‘Work’ at SMC through Dec. 14Published 7:19pm Wednesday, November 14, 2012
“The Way We Worked” is a Smithsonian Institution traveling exhibit at Southwestern Michigan College until Dec. 14.
The exhibit in the Dale A. Lyons building is open 10 a.m. to 5 p.m. Tuesdays through Fridays and draws on the National Archives’ collection of 11 million photos to tell the story of work in American culture, tracing changes affecting the workforce over 150 years, from the elimination of child labor and women entering the job market to the transition from an agrarian America through the industrial revolution to information technology.
Michigan Humanities Council coordinates exhibits as they travel from community to community, from Rogers City in the fall to libraries in Hartland, Escanaba, Clare and Hart after Dowagiac.
“The Way We Worked” is targeted to rural areas and features graphics, audio components, photo flipbooks, film and even work-related hats.
“I thought it was a perfect tie-in with Dowagiac’s history,” Steve Arseneau, director of Dowagiac Area History Museum, said Wednesday.
He applied for the Museum on Main Street grant in 2010.
“Marc Dombrosky of the art gallery described it perfectly,” Arseneau said. “It is an exhibit about the changing nature of work in America over the last 150 years. Themes it looks at are why we work, who works and where we work. It provides a good snapshot of this cultural phenomenon that built America. In other countries, when people meet someone and they ask, ‘What do you do?’ they say they play golf, soccer or something they do for recreation. Americans are defined by work they do.”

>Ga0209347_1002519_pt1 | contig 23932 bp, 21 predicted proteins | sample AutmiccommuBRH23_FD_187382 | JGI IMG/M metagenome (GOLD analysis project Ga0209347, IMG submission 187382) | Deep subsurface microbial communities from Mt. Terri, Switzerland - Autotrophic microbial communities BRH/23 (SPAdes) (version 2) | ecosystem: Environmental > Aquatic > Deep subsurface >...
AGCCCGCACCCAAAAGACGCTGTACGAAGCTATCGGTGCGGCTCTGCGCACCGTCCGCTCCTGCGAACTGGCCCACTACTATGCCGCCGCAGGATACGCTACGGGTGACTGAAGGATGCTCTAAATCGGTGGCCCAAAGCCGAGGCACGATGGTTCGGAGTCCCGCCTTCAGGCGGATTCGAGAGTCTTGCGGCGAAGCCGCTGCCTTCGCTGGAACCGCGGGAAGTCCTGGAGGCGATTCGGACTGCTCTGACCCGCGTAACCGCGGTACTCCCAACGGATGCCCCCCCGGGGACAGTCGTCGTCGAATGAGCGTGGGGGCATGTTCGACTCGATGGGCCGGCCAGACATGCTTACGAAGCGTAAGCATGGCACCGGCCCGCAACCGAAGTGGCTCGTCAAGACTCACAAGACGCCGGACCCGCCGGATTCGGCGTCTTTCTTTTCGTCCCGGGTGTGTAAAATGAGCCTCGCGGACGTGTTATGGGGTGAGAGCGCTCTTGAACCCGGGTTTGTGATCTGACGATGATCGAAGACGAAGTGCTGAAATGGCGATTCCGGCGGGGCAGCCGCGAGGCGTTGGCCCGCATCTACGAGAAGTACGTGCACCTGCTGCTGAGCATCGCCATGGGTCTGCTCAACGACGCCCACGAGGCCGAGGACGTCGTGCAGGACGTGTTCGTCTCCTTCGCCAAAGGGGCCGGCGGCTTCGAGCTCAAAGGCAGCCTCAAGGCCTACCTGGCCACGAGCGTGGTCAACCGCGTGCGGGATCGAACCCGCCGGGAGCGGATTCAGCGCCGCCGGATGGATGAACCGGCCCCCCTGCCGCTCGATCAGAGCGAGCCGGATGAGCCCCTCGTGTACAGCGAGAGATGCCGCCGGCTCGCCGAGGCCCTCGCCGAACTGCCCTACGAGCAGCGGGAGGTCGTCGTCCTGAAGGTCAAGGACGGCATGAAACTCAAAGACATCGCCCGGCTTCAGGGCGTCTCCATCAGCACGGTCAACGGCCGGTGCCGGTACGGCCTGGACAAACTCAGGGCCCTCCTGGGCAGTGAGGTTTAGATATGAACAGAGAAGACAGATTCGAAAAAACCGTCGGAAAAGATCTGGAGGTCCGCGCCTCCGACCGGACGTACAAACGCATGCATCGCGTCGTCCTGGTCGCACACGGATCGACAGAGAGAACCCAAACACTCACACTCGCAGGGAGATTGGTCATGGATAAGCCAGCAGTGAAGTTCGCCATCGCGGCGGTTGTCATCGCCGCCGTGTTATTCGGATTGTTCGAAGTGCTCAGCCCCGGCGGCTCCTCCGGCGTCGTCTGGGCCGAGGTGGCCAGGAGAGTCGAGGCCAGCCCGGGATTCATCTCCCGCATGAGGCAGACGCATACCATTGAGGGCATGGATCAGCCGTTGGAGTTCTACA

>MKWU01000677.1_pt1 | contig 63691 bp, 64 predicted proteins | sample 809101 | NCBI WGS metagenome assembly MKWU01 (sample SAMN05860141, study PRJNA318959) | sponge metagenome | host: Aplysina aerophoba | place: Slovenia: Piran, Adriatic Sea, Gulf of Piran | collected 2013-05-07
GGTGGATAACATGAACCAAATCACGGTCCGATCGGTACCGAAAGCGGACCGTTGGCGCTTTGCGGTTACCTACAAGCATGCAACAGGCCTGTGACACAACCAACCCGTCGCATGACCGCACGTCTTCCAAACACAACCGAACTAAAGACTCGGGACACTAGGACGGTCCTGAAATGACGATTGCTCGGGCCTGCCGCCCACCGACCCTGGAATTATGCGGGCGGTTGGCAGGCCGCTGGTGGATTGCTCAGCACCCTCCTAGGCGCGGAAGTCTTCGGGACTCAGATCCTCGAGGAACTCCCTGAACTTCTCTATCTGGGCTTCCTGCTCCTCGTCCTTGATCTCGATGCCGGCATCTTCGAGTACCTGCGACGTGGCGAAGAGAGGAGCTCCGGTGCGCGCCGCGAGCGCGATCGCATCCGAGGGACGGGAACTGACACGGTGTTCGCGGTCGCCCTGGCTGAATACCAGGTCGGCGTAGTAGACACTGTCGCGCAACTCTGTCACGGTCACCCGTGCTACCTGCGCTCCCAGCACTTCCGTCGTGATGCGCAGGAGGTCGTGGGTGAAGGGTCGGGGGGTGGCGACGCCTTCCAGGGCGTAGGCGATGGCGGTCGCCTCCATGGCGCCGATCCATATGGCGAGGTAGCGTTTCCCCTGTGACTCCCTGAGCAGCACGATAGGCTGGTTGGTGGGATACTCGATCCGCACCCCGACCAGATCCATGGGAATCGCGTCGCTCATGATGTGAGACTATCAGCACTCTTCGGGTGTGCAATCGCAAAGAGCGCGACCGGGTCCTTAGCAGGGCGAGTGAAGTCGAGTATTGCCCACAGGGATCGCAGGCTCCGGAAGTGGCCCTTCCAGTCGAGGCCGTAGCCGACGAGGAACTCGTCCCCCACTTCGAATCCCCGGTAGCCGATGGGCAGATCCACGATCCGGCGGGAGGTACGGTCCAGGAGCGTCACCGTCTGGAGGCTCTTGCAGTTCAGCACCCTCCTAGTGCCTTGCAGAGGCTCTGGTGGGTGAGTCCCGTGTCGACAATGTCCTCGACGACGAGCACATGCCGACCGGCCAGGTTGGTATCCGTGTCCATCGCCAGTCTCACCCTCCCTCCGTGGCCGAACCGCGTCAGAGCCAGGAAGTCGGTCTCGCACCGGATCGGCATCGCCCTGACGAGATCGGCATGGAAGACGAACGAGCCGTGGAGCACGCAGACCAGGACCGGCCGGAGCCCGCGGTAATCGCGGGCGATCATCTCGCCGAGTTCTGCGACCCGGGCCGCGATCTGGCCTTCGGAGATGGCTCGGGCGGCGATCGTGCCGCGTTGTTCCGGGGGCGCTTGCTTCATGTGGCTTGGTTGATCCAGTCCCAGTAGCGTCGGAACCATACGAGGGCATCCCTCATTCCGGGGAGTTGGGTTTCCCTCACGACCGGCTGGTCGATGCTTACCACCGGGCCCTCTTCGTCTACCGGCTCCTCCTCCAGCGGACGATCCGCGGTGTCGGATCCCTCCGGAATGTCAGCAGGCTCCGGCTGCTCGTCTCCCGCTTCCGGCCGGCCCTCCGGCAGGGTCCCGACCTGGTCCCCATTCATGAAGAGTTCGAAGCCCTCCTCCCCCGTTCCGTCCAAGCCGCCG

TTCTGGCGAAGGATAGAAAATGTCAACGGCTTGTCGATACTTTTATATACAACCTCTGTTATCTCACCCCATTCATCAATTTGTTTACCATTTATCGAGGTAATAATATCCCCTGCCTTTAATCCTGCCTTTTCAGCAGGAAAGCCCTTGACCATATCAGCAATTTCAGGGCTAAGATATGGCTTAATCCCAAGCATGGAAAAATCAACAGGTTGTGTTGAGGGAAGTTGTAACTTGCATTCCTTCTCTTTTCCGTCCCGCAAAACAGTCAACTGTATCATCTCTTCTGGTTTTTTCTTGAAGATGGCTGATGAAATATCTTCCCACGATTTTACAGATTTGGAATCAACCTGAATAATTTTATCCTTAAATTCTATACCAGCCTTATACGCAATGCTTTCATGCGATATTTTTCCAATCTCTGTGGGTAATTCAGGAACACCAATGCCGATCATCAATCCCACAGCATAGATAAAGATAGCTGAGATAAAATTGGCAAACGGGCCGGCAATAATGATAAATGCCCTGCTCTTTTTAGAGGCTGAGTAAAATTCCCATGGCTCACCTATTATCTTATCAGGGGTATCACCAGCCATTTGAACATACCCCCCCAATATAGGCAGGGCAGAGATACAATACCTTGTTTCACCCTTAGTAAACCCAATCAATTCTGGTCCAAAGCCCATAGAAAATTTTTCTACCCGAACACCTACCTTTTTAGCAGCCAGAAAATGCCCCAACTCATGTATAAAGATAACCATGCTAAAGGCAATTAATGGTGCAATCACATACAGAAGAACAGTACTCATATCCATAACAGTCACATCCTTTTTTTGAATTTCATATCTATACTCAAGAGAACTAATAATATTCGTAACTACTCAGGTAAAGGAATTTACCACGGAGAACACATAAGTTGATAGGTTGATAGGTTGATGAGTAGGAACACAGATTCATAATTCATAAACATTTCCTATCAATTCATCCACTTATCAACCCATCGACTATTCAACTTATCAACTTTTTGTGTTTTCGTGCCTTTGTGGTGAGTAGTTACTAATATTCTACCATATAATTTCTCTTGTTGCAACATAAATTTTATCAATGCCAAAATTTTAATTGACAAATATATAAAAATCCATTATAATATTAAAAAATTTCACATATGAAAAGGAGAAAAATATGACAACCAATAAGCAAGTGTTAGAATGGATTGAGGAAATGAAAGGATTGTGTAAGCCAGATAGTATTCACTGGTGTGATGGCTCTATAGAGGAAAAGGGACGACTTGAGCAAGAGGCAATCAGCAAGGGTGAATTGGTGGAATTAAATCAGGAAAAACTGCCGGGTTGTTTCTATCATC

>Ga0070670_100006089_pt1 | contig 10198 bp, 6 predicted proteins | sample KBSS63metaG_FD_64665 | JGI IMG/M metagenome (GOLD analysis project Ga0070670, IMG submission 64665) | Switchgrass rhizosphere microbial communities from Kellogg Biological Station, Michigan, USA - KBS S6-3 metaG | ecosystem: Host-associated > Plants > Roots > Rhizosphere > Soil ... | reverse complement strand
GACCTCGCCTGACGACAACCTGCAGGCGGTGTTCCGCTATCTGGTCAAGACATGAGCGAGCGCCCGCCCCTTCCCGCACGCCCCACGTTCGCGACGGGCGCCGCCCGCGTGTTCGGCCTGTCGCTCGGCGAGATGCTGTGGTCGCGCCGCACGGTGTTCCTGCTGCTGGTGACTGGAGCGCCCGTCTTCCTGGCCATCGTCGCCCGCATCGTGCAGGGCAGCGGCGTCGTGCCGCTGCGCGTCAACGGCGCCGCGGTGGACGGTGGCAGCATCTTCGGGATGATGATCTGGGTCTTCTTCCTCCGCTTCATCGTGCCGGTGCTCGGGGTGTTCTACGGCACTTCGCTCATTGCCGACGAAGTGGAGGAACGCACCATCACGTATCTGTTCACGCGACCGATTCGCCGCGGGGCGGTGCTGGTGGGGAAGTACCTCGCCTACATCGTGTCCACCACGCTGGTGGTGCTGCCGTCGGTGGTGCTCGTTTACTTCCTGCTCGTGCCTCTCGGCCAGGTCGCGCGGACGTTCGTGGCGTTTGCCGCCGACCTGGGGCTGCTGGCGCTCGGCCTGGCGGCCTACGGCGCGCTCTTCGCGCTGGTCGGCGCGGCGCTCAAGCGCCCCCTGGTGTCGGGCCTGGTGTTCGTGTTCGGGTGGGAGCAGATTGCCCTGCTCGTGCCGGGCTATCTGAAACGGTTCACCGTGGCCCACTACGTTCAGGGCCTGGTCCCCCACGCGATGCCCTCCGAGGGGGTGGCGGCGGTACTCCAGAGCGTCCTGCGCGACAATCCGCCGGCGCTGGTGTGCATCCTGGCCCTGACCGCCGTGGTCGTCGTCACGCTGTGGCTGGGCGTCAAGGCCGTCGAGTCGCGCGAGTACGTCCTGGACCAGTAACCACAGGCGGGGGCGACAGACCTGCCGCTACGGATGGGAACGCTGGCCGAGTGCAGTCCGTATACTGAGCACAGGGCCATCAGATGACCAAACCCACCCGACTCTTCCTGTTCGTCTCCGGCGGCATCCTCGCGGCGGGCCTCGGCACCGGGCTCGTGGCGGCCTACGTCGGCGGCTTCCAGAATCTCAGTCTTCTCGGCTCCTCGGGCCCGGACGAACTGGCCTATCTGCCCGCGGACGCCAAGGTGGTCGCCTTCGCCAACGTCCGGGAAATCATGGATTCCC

A communications case charts the progression from computers, which once filled rooms, to portable pocket computers called phones.
There is a number to dial for additional tour information from the Smithsonian.
Some jobs became extinct — door-to-door milkmen, elevator operators and bowling alley “pin girls.”
Many businesses have come and gone. Anyone remember Dowagiac Auto Top at 101 W. High St.?
“One of my favorite stories,” he said, “is about this Lithuanian immigrant who coalmines in Pennsylvania for three weeks, then moves to Michigan” because he never saw daylight.
One section explores first jobs. Arseneau delivered newspapers and caddied. Most people hold 10 jobs by age 36. Half of baby boomers expect to work after 70.
With 1,200 employees at Round Oak Stove, there were as many people in Dowagiac in 1910 as today.
Local programs with The Way We Worked
• Nov. 15 — “The Women of Heddon,” with Joan Lyons of the Heddon Museum and former employees.
• Nov. 29 — “The Way We Worked” by John Beck, Michigan State University and state historian for the touring exhibit.
• Dec. 5 — “Dowagiac: The Furnace City” by Steve Arseneau, Dowagiac Area History Museum director.
• Dec. 12 — “Beyond a Promise: Working at Studebaker” by Andrew Beckman of Studebaker National Museum.
All programs are free and begin at 6:30 p.m. in the theater of the Dale A. Lyons Building on SMC’s Dowagiac campus.